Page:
Appearing to have a solid spot in the rotation, Smith looks to be a leading option in the two receiver sets -- when ASU is in formations with two running backs and one tight end or vice versa -- opposite Strong, who has the 9-receiver spot locked down. In three wide receiver sets with Strong still at the 9-receiver spot, Smith could play in the slot with Lewis at the 2-receiver spot or Smith could line up at the 2-receiver position with Chambers in the slot.
Whichever combination the coaches decide to put on the field, there is the solid top six rotation currently consisting of Strong, Smith, Chambers, Jefferson, Lewis and Gammage. Freshman wide receiver Jalen Harvey appears headed for a redshirt season and has been in a scout team jersey. Harvey had been battling with Ellis Jefferson for the second-team 9-receiver (boundary) position behind Strong.
Junior wide receiver Eric Lauderdale doesn't seem to be in the mix either as Gammage has gotten a lot of the two-deep rotational looks over Lauderdale, who has a redshirt year he can also use if coaches elect to go that route.
Boateng takes first team reps at Devil backer
Sophomore defensive lineman Edmond Boateng worked with the first-team at Devil backer for the first time Wednesday since becoming a Sun Devil in the spring.
"Was I surprised? Yes I actually was because it came out of nowhere," Boateng said. "It was off guard. I got a text from the Devil position coach (Paul) Randolph. I was actually being coached by him when I first came here so it was funny, but I just got a text and he was like, 'Hey come see me,' and I was like hmm okay and all of a sudden I was being moved to Devil and I was like, 'Wow this is something I have to take on and they are trying to get me in the starting rotation.'"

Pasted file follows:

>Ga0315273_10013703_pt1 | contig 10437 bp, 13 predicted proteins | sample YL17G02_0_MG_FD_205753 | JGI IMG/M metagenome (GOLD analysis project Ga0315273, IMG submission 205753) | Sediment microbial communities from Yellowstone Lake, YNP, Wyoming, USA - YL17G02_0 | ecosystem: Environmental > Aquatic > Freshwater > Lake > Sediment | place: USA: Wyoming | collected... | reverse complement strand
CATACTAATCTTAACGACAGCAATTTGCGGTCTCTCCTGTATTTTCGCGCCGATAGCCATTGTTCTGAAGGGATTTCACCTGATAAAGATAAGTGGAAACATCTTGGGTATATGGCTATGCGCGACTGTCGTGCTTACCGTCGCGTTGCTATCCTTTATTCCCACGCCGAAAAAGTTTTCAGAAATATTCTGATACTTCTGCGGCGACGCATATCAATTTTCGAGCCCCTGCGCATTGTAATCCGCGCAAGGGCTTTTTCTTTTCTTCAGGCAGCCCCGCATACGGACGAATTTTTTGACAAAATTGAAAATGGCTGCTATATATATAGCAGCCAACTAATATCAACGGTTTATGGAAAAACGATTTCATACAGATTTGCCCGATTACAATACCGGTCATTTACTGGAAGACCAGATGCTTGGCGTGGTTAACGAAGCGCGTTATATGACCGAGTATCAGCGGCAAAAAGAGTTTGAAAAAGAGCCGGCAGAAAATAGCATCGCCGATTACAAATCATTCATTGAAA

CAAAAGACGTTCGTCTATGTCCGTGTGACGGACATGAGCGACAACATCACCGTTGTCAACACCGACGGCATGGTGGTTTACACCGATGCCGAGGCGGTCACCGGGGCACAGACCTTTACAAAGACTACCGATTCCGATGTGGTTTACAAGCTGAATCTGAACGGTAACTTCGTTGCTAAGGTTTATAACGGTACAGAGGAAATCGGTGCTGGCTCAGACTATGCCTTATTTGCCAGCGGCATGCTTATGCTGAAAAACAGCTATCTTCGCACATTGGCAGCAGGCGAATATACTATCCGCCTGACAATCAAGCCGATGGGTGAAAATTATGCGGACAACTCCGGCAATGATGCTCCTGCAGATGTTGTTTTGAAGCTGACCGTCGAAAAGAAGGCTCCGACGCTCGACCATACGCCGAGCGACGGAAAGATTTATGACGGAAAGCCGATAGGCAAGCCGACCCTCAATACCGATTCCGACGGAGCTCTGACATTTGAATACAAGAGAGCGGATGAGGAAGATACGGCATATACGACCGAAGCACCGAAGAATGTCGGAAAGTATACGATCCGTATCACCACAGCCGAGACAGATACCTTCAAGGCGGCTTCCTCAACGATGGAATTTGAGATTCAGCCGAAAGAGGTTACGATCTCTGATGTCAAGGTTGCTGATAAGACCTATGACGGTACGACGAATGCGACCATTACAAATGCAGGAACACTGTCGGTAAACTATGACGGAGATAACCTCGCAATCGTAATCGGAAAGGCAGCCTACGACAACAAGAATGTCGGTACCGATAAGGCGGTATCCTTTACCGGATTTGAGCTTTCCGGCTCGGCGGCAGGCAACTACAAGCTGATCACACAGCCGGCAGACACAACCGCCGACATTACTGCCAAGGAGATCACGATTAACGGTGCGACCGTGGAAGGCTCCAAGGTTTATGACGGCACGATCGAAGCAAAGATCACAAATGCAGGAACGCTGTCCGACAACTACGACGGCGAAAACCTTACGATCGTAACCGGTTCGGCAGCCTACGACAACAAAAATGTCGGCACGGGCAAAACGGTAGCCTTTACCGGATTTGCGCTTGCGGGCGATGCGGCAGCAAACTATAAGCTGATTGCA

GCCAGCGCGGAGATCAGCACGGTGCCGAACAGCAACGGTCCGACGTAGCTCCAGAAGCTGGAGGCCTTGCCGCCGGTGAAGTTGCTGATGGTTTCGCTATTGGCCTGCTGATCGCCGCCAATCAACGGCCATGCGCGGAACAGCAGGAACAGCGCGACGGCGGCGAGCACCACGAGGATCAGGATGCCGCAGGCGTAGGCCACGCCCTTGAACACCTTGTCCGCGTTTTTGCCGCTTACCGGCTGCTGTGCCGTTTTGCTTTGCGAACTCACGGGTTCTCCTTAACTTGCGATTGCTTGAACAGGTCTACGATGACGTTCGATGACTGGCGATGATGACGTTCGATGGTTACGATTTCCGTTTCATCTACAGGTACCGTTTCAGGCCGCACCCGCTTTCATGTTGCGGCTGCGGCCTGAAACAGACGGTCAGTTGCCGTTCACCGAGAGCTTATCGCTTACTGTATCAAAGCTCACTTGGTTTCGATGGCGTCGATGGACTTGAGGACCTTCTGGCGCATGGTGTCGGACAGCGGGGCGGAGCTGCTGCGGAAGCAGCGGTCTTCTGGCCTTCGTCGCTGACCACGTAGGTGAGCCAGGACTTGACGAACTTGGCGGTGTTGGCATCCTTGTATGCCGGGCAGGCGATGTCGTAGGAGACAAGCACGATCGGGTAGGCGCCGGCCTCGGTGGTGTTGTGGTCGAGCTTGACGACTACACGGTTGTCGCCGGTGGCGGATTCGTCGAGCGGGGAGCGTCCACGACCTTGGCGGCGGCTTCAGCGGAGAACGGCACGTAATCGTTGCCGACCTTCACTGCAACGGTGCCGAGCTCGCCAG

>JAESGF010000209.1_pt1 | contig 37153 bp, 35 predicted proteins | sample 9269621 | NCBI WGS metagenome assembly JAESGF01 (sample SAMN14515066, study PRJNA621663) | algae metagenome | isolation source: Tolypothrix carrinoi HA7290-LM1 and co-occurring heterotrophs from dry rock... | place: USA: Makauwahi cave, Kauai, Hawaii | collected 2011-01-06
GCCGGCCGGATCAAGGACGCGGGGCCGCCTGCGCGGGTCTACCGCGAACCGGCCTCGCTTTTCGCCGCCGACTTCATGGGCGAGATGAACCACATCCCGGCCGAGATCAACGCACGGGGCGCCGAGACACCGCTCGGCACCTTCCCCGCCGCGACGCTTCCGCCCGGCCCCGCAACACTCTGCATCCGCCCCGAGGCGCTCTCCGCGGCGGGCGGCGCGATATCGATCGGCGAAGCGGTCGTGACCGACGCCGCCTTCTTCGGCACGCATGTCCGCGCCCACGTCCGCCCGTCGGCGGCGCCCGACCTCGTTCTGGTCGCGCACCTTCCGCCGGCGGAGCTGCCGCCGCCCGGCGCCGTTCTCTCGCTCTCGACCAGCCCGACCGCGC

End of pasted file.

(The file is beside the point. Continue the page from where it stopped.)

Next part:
Graham said this move will hopefully challenge junior linebacker Antonio Longino -- who had been taking first-team reps at Devil -- to keep working hard and develop more. In addition, Graham said defensive coordinator Keith Patterson called Boateng the most improved player in camp up to this point.
"Best pass rusher we've had out here in camp," Graham said. "Just quickness, explosiveness and he's powerful enough to handle playing a seven technique like we played last year so gives us some versatility.
"This guy has an unbelievable spirit everyday, man, he's coaching from the sideline, he's just playing with a passion and you know we've found him a place for him to play."
Senior tight end De'Marieya Nelson has been taking fewer reps at the Devil backer position so it looks like with the addition of Boateng in the mix, Nelson might get even more reps at his original tight end position.
Boateng has slimmed down to 260 pounds after arriving at ASU around 283 pounds with a lot of work he wanted to put into his body. Now that he's leaner and lighter, he is better suited for the Devil backer position he's been given a shot at.